Eduardo González

Eduardo González
Colorado State University | CSU · Department of Biology

Ph.D. Riparian Plant Ecology


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My main scientific interest is to understand the ecology of vegetation in river systems, to guide conservation and restoration plans. Currently studying riparian ecosystems in western U.S., with primary focus on management of invasive tamarisk.


Cited By


Projects (7)
Archived project
First evaluation to the ecological status of the Middle Ebro floodplains
Archived project
We wanted to quantify ecosystem services in the middle Ebro River floodplains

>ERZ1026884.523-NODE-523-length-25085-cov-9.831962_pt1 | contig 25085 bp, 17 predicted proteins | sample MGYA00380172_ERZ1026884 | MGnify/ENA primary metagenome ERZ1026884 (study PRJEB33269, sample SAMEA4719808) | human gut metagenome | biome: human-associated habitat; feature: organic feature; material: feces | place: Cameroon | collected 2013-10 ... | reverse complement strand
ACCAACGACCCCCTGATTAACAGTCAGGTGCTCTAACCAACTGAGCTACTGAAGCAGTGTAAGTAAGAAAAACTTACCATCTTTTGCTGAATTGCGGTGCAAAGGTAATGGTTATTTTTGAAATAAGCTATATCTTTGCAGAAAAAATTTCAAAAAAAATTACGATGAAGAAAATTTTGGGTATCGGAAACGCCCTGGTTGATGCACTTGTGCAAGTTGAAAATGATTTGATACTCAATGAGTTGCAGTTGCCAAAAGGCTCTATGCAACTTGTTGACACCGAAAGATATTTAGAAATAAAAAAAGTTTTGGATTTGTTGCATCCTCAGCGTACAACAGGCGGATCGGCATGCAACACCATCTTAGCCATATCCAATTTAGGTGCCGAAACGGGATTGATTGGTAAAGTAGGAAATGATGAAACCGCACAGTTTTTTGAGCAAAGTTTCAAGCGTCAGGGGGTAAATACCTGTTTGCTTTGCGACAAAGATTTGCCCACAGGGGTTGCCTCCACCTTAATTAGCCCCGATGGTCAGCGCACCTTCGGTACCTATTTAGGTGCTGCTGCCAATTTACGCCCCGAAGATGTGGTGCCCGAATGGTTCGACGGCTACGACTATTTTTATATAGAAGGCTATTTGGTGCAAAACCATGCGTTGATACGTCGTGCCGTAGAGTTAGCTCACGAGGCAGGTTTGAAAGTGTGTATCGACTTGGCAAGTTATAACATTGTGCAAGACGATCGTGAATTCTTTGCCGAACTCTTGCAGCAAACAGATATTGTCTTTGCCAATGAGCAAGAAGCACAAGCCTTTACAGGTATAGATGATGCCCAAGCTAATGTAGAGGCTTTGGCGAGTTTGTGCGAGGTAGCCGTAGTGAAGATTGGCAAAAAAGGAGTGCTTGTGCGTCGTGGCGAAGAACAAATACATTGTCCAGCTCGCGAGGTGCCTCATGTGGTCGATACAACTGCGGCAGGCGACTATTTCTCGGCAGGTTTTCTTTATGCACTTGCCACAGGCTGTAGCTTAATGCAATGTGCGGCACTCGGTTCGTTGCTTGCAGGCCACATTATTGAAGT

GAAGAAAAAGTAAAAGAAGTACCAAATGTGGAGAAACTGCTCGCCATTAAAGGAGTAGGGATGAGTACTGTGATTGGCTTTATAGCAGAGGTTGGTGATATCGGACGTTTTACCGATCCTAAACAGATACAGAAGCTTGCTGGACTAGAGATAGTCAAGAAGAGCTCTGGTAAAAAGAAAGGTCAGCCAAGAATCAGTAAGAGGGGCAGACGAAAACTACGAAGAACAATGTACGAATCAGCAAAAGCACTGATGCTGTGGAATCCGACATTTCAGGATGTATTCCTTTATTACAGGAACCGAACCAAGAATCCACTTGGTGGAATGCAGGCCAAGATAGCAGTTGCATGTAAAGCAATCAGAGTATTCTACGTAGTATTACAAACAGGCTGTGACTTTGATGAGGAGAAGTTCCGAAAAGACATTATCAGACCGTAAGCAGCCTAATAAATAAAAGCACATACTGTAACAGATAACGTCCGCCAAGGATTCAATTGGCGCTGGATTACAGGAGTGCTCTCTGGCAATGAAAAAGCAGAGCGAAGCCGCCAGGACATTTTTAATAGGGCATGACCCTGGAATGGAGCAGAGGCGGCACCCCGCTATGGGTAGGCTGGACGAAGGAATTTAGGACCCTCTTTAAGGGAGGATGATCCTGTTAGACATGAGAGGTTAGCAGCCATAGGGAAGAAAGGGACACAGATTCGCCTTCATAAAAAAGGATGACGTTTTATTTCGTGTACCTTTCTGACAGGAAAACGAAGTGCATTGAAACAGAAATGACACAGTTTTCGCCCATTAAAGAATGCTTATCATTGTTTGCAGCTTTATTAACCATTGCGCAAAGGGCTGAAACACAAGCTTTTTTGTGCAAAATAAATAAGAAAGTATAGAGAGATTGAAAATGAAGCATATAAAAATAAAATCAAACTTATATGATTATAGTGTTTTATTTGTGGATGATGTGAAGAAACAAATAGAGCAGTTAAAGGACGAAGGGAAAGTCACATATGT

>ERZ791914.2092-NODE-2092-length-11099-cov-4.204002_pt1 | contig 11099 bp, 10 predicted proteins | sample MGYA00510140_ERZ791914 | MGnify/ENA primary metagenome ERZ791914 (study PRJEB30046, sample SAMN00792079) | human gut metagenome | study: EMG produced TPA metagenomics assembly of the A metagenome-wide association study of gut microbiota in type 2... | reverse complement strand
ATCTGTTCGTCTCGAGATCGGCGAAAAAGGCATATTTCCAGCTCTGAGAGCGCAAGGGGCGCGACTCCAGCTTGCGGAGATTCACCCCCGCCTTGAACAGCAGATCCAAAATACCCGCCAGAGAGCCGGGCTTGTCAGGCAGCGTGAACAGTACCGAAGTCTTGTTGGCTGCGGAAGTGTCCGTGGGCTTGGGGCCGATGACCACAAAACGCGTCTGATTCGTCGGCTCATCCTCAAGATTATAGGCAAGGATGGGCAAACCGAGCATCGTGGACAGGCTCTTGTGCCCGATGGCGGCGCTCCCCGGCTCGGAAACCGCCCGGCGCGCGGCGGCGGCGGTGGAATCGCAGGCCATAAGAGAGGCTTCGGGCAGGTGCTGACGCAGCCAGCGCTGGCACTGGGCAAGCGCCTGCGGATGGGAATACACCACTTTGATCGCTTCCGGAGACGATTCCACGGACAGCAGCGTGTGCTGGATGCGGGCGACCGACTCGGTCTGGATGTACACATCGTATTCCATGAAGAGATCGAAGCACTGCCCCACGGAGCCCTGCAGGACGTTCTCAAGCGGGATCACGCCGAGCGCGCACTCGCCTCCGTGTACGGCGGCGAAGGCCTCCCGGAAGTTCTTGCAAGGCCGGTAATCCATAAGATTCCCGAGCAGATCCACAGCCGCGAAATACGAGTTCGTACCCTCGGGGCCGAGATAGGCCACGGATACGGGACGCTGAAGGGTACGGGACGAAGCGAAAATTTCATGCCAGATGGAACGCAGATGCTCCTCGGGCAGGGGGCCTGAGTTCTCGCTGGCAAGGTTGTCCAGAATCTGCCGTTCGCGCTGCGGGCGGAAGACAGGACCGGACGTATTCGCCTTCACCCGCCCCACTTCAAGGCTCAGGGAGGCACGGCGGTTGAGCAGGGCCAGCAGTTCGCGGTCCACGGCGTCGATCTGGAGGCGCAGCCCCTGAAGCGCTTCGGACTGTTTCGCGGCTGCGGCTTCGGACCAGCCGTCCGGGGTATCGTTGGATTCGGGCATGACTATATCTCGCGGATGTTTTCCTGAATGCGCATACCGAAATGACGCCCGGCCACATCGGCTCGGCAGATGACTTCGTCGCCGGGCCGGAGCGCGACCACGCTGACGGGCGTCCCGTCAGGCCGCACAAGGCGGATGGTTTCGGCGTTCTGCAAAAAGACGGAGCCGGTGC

Project Testing the effectiveness of forest conservation and restoration plans is essential in a context of increasing pressure of human activities and limited economic resources for their implementation. Particularly, the Ecosystem Services (ES) framework provides a conceptual rationale to evaluate the effectiveness of environmental management approaches with a pragmatic view that considers both natural and human interests. ES evaluate the potential benefits that ecosystems provide to human welfare. In recent years, several efforts have conceptualized and categorized ES, which are generally classified into provisioning, regulating and cultural. Riparian forests provide a disproportionate amount of ecosystem services to society, considering their spatial extent. Unfortunately, ES of riparian forests have been mostly overlooked, as ES are usually quantified using an unsuitably large spatial grain for such narrow and linear landscape features. To inform the efficacy of riparian forest management approaches in maximizing human welfare, there is an urgent need to quantify the ES specifically provided by riparian forests and their components (e.g., by dominant vegetation type), independently of the matrix they occupy in the landscape. This Special Issue seeks to assemble papers that categorize, classify, describe, and quantify ES of riparian forests. We are interested in the ES provided by both the living component (biotic), discerning between vegetation types such as dominant vegetation, health status including proportion of native/non-native, etc. and by the physical environment (abiotic), such as the soil and the different fluvial landforms that riparian forests occupy. Dr. Eduardo González Dr. Vanesa Martínez Fernández Guest Editors